First Transcontinental Flight
In 1911 a newspaper editor named William Randolph Hearst offered up a prize of 50,000 US dollars to the first person who could fly an airplane coast to coast in less than 30 days.
The Wright Brothers and the first powered airplane had only been flying for eight short years when Hearst's challenge was put forth. A young pilot named Cal Rodgers saw the prize money and decided to try to take on the challenge. With only 60 hours of flying experience, Cal Rodgers became the first private individual to buy one of the Wright Flyers. After a couple of hours of instruction from Orville Wright, Cal was in the air and ready to begin. Cal's plane was a modified Wright Flyer called an EX. Still the most primitive of planes, the EX was not equipped with a cockpit and could only reach speeds of 50-60 miles per hour. With no instruments or gauges, Cal Rodgers could only depend on line of sight navigating to take him across the continent. As Cal strapped himself into the Flyer, he also carried along with him a pair of crutches. Little did he know these would come in quite handy on his trip across the continent.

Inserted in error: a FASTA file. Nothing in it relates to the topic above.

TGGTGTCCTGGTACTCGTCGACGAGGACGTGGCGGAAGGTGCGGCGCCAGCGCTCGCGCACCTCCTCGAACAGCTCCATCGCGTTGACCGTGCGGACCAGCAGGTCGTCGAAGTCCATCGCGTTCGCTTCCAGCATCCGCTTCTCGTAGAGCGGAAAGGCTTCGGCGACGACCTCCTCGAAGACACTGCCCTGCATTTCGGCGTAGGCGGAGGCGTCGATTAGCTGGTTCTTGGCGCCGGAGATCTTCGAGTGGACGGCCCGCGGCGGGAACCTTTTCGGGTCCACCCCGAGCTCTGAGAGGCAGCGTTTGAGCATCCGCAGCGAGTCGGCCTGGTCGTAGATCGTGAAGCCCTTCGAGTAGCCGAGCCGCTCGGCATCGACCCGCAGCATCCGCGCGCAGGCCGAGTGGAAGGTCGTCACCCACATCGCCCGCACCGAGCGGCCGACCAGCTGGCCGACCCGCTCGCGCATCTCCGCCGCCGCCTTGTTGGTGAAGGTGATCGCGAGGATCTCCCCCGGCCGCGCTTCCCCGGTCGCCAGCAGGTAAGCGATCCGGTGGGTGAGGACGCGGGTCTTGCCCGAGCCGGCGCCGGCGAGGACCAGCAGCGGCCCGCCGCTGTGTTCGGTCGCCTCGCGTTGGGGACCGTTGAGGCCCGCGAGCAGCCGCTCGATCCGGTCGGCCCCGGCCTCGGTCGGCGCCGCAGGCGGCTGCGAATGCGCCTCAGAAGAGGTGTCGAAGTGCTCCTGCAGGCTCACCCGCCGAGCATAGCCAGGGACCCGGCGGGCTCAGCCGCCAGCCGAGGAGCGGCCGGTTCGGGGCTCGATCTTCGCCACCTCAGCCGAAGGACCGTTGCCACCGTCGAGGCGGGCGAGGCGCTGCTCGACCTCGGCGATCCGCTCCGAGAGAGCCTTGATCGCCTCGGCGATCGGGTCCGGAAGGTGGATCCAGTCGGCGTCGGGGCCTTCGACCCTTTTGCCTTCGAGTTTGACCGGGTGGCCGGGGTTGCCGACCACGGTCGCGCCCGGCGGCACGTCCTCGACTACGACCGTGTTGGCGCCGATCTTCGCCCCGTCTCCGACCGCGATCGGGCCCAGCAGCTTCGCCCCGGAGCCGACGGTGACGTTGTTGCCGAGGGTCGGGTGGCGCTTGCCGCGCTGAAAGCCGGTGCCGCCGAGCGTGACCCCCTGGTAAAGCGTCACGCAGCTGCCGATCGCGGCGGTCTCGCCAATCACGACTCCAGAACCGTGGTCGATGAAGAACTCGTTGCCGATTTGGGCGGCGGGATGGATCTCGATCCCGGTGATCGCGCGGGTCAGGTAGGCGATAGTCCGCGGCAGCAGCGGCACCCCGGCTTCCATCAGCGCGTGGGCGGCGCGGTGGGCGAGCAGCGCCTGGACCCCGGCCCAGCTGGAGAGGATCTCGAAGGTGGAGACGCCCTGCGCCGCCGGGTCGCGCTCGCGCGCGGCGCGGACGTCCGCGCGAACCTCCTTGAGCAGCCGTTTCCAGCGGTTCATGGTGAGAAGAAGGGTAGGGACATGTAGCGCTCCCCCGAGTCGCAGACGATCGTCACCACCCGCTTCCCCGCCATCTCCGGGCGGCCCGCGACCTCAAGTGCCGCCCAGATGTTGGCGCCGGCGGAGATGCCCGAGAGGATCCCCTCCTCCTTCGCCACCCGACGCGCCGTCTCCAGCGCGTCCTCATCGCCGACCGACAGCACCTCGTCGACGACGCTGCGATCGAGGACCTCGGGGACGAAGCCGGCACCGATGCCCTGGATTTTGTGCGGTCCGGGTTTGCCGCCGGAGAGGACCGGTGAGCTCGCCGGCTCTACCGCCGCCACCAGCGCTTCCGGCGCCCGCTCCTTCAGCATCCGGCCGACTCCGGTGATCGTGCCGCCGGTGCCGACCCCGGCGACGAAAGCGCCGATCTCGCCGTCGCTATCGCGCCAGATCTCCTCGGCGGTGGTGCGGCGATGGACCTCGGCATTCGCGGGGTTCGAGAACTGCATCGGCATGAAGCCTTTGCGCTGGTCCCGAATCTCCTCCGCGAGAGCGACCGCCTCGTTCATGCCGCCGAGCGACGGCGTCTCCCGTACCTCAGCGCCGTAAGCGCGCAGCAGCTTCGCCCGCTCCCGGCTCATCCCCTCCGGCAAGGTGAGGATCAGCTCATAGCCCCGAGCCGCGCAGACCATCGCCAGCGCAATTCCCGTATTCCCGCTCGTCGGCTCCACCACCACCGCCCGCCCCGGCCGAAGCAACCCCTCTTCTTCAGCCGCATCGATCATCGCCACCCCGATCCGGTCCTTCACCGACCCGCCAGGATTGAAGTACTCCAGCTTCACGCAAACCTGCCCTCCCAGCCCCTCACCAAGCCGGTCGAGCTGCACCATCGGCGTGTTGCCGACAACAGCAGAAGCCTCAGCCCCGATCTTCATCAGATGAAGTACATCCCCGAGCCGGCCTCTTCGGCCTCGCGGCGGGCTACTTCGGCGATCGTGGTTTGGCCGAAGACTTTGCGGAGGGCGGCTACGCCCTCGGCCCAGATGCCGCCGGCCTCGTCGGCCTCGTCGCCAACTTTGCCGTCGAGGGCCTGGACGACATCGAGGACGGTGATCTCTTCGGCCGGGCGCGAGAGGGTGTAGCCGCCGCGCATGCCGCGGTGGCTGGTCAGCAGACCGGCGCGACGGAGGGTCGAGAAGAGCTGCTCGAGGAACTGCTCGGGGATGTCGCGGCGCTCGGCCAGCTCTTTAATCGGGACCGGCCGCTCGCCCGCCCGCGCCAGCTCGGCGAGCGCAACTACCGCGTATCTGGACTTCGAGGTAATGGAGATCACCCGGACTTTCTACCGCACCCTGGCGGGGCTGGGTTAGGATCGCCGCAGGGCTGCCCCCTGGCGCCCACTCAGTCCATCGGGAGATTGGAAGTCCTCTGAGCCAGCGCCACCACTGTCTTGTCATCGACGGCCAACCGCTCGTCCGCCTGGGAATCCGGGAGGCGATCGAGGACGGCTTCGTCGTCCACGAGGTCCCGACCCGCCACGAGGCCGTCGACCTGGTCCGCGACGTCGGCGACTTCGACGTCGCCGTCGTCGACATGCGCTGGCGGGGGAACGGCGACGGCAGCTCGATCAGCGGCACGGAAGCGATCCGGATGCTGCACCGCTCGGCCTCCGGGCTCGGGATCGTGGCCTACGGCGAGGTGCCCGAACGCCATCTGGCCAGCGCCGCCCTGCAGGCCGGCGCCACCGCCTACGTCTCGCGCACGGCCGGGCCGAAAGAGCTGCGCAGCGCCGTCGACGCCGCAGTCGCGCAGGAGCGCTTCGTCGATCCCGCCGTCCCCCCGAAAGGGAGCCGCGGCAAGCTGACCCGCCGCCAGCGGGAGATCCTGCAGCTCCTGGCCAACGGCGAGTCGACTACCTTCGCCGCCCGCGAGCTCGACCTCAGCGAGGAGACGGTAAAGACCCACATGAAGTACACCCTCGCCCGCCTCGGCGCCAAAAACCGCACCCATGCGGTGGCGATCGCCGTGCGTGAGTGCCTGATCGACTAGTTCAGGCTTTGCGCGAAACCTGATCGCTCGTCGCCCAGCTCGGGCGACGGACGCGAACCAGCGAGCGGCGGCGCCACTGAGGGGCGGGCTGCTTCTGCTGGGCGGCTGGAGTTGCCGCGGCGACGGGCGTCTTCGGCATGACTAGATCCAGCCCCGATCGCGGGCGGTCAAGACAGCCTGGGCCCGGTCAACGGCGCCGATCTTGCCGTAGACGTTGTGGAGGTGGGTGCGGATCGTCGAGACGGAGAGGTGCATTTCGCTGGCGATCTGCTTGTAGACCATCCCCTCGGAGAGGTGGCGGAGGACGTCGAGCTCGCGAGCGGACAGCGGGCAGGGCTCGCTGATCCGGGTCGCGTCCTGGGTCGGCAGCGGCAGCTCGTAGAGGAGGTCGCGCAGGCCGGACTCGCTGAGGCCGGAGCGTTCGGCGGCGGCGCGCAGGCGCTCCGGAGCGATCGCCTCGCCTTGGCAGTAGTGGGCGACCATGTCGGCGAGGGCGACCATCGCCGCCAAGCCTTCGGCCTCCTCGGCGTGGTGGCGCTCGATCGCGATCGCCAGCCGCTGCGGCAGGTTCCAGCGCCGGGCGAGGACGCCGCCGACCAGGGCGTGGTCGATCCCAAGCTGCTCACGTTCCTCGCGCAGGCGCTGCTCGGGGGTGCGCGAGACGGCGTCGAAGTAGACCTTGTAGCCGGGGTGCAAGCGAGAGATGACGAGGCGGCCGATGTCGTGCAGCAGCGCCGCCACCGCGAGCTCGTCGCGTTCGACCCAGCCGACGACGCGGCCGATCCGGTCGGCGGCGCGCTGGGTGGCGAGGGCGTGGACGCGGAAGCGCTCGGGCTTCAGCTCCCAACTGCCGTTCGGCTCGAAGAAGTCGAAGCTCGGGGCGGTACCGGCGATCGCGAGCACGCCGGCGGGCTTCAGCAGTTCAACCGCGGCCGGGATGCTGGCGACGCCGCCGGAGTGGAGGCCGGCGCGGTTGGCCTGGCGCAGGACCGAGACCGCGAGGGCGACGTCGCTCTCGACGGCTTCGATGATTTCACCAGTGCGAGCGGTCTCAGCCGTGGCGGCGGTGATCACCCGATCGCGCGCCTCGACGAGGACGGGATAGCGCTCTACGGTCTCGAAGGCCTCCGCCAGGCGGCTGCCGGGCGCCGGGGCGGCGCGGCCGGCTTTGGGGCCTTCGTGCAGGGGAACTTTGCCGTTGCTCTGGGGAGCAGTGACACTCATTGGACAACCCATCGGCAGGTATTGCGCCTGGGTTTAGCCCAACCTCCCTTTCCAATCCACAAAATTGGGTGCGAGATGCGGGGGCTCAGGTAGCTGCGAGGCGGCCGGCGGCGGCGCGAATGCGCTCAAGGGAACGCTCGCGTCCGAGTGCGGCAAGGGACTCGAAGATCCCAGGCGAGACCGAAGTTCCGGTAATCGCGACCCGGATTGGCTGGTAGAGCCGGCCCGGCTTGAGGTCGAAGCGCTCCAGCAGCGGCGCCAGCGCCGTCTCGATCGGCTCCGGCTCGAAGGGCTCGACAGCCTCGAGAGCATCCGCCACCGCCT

On September 17, 1911 Cal Rodgers lifted off from a small airfield in Sheepshead Bay, Brooklyn. With a 35 horsepower engine, and a plane as flimsy as the wind, Rodger's flew off to make history. In front of Rodger's lay a 4000 mile flight, no airports, and no navigation equipment. What Rodger's lacked in technology, he made up for with strength and courage. Rodger's trip from coast to coast would be one of the most memorable airplane journeys ever taken.
Upon takeoff Rodger's plane immediately snagged a tree and crashed to the ground. After making repairs, Rodger's was determined to try it again. Along his 4000 mile journey, he would crash land over 15 times and make several visits to various hospitals. By the time he arrived at his destination on the West Coast, Rodger's plane had to be repaired and rebuilt so many times that little of the original craft actually still existed. After 70 stops, numerous injuries, and 86 hours in the air, Rodger's would finally reach his destination in Pasadena, California. Although Rodgers was 19 days too late receive the prize money, he never gave up until he finished the first transcontinental airplane flight.